## Second project phase of the DFG research project "ViMo" starts in April

Mathematical modelling in the form of reality-based text tasks, in which the respective questions are answered using mathematical means, is an important part of school education. However, many pupils find it difficult to solve modelling problems. The "ViMo" research project, in which scientists from Paderborn University and the University of Münster are working together, aims to support them and develop suitable methods to improve their modelling skills. The second project phase, "ViMo 2", will start in April and is scheduled to run for three years. The project is being funded by the German Research Foundation (DFG) with around half a million euros.

### Initial research left questions unanswered

In the first phase of the project, drawing a sketch proved to be a promising strategy for promoting modelling skills in the field of geometry. "However, it turned out that simply asking pupils to draw a sketch was not enough for them to benefit from it. The question of how these modelling skills can be effectively promoted in the classroom remained unanswered," says Prof. Johanna Schönherr from the Institute of Mathematics at Paderborn University, who is leading the project together with Prof. Stanislaw Schukajlow from the University of Münster.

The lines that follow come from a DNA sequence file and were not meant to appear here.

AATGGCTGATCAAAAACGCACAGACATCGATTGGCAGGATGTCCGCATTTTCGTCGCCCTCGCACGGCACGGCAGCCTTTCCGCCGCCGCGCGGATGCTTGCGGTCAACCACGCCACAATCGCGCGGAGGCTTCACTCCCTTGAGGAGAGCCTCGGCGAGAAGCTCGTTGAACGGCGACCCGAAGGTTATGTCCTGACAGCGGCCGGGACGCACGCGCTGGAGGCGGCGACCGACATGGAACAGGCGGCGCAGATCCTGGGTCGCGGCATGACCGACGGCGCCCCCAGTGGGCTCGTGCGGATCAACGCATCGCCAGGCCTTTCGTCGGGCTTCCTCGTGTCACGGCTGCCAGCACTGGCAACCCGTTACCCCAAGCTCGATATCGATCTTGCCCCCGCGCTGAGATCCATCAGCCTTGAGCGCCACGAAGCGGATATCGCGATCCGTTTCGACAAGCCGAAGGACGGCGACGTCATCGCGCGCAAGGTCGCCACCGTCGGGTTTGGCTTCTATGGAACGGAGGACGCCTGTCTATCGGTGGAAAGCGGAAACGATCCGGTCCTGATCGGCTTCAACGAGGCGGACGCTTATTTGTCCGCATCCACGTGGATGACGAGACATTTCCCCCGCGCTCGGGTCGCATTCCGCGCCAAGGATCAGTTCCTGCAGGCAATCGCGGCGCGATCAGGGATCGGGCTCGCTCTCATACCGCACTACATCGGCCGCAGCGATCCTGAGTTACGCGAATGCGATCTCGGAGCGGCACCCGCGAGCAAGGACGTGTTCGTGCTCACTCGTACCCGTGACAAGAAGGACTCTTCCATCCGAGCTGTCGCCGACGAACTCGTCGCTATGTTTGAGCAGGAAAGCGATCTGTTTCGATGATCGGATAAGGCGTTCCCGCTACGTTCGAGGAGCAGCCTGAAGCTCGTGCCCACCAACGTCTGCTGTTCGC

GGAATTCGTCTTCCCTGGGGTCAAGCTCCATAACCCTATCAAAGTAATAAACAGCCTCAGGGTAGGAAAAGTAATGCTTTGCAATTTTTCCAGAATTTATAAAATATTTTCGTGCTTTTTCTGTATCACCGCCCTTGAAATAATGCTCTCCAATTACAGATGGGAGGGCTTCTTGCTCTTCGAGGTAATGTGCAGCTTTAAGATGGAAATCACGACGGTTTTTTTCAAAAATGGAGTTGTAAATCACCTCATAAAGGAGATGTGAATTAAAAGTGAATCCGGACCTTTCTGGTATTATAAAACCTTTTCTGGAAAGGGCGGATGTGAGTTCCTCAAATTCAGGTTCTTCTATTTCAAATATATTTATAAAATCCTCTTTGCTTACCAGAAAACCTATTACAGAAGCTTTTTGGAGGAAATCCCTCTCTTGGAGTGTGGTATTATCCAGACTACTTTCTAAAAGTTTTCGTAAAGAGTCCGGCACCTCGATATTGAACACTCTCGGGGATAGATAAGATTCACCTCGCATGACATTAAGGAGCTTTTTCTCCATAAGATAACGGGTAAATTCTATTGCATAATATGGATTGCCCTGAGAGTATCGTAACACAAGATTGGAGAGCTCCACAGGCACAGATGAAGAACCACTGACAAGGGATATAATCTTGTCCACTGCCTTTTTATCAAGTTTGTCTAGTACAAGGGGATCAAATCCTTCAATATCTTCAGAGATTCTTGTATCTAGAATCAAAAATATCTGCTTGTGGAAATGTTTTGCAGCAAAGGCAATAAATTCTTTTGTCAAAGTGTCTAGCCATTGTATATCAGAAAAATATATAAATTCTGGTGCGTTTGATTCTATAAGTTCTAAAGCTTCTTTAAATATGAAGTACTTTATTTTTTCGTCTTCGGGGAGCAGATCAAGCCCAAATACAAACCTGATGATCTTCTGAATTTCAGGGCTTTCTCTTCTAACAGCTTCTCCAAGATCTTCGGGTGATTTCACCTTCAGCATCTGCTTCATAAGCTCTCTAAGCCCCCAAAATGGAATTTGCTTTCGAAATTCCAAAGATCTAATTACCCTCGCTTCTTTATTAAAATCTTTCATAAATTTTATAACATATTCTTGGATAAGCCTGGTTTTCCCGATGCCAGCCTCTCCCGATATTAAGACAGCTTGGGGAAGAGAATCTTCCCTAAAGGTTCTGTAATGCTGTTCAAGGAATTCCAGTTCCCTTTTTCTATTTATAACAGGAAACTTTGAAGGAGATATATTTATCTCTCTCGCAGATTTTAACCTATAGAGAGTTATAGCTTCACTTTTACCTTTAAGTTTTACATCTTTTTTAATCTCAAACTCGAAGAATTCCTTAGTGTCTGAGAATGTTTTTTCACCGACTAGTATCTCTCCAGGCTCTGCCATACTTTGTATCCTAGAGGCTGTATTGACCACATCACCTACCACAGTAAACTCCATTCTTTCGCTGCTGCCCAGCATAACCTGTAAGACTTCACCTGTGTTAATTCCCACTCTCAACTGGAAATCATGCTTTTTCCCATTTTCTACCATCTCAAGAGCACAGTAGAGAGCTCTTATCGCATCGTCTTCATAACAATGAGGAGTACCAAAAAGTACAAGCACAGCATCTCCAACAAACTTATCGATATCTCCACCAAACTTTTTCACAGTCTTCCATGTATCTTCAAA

### Promoting strategy through imitation

"The aim of the second phase of the project is to find out what role the teaching of strategic knowledge in the classroom plays in the quality of sketches and modelling performance," says Schönherr. As an innovative form of instruction, the scientists rely on the method of so-called "eye movement modelling examples", in which certain videos are used in which predefined eye movements are visible during the creation of a sketch for a modelling task. "Put simply, we show the students where they should look. If the students see in the model's eye movements that only selected, important information is being focussed on, we assume that they will also make more of an effort to filter out the important information," explains Schönherr.

A total of four studies are planned at around twelve comprehensive schools in North Rhine-Westphalia. "The results of this project will not only contribute to a theoretical gain in knowledge, but also have practical relevance for maths teaching practice," says Schönherr confidently.

*This text has been translated automatically.*